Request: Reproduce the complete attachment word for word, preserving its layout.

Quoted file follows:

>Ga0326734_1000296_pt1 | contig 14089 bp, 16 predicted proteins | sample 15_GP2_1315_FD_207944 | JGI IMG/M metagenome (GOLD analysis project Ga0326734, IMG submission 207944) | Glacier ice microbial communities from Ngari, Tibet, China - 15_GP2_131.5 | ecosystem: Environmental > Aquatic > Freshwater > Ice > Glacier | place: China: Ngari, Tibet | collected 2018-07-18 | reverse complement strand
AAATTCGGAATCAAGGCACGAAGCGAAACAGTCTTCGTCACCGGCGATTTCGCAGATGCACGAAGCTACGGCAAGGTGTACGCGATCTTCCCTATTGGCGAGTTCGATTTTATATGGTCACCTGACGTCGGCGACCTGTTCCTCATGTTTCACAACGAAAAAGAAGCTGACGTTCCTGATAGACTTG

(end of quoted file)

>Ga0326734_1000296_pt1 | contig 14089 bp, 16 predicted proteins | sample 15_GP2_1315_FD_207944 | JGI IMG/M metagenome (GOLD analysis project Ga0326734, IMG submission 207944) | Glacier ice microbial communities from Ngari, Tibet, China - 15_GP2_131.5 | ecosystem: Environmental > Aquatic > Freshwater > Ice > Glacier | place: China: Ngari, Tibet | collected 2018-07-18 | reverse complement strand
AAATTCGGAATCAAGGCACGAAGCGAAACAGTCTTCGTCACCGGCGATTTCGCAGATGCACGAAGCTACGGCAAGGTGTACGCGATCTTCCCTATTGGCGAGTTCGATTTTATATGGTCACCTGACGTCGGCGACCTGTTCCTCATGTTTCACAACGAAAAAGAAGCTGACGTTCCTGATAGACTTG